Surely we can do better. Value pluralism is central to the American tradition. Sometimes (often?) we sacrifice public health in order to maintain greater individual liberty. Sometimes (again…often?) we privilege individual prosperity over social equality. Americans know (knew?)how to reflect on the tension between various political goods. This balanced approach has been sorely missing from recent contraception debates. Why have the other relevant public goods gone missing?

Why, for example, has there been so little discussion paid to individual religious liberty? Employers that tailor their health insurance to their religious convictions impose formal and informal constraints upon employees of other faiths. What’s more, many Catholics also take advantage of individual religious liberty to use contraception. Though some Catholic leaders claim to be defending aggrieved Catholics everywhere from government interference, there’s significant evidence that no such consensus exists. The overwhelming majority of Catholic women use birth control. Catholics are split on the new HHS rules. Why hasn’t any of this gotten much attention?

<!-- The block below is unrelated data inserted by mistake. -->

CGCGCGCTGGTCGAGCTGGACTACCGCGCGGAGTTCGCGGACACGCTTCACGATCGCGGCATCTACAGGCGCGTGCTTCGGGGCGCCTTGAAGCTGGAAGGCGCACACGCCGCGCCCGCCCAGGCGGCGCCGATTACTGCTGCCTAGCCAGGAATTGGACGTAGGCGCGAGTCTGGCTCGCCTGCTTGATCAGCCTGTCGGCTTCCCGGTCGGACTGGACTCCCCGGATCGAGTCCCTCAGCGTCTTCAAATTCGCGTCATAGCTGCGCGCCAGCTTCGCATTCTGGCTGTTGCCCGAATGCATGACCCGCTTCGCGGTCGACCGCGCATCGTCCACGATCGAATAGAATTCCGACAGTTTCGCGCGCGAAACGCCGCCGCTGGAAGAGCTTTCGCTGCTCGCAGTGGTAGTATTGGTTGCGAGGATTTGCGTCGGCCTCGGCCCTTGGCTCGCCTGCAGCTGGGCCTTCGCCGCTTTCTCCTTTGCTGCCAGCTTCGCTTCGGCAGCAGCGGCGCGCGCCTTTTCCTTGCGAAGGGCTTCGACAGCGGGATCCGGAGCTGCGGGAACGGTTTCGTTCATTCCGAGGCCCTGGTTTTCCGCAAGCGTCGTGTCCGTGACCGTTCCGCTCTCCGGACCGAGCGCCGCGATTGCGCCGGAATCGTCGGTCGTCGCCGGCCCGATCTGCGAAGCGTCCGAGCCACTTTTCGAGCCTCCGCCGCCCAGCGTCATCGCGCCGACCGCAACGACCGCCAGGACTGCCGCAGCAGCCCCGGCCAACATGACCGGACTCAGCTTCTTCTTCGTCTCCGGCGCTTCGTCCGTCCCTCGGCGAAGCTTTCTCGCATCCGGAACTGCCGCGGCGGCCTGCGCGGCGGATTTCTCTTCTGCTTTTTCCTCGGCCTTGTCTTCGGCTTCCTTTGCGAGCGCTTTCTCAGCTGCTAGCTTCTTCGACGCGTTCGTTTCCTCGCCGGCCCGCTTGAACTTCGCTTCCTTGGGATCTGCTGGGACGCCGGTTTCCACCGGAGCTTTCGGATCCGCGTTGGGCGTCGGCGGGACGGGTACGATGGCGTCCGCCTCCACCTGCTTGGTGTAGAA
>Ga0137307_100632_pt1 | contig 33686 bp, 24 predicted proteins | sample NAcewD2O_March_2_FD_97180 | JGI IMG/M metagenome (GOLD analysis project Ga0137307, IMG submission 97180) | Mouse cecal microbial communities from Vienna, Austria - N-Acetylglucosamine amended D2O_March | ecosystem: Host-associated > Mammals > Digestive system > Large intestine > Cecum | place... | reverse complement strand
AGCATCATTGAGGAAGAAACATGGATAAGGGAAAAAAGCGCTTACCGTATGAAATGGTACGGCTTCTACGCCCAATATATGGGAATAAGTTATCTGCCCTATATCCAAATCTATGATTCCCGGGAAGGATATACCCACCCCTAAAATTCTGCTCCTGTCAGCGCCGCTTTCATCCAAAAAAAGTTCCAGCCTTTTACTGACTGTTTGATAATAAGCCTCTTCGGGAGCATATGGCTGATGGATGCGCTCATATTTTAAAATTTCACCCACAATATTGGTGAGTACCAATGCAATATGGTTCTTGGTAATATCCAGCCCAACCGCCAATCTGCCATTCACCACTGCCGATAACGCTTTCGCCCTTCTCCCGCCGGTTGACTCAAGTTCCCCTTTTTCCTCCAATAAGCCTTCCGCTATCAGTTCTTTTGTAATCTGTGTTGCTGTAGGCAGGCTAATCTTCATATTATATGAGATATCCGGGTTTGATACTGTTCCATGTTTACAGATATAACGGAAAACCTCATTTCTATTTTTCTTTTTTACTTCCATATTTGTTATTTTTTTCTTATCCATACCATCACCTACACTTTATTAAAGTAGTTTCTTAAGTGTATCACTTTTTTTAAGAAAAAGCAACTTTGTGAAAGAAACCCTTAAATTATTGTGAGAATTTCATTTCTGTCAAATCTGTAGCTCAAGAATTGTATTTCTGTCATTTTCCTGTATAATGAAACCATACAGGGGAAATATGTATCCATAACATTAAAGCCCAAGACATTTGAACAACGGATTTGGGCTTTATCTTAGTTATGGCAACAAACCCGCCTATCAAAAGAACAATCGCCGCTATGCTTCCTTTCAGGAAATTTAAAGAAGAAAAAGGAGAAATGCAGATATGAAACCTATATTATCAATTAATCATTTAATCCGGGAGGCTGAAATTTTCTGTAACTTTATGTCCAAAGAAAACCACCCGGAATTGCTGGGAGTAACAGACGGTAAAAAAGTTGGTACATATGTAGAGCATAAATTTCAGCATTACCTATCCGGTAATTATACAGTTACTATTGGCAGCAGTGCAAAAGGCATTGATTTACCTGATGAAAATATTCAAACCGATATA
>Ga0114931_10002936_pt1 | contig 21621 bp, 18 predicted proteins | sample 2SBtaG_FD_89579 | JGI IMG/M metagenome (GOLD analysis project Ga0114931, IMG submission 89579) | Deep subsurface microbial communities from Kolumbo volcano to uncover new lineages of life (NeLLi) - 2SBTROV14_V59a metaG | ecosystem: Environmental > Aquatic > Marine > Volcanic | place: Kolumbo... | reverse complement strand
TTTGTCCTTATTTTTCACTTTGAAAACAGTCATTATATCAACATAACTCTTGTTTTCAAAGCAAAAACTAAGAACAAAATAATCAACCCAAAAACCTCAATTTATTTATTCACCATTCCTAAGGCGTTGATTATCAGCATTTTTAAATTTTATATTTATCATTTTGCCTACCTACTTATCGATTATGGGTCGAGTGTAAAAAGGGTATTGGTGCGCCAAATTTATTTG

Or what about equality and public health? Contraception has helped hundreds of millions of Americans to build a family they can materially support. Increased access to birth control yields substantial increases in economic mobility for women and their families. Women with easy access to contraception have more education, more professional success, stronger marriages, safer pregnancies, and healthier children. Women are more likely than men to invest their income in their families. Professionally successful mothers drive their families’ economic and social mobility.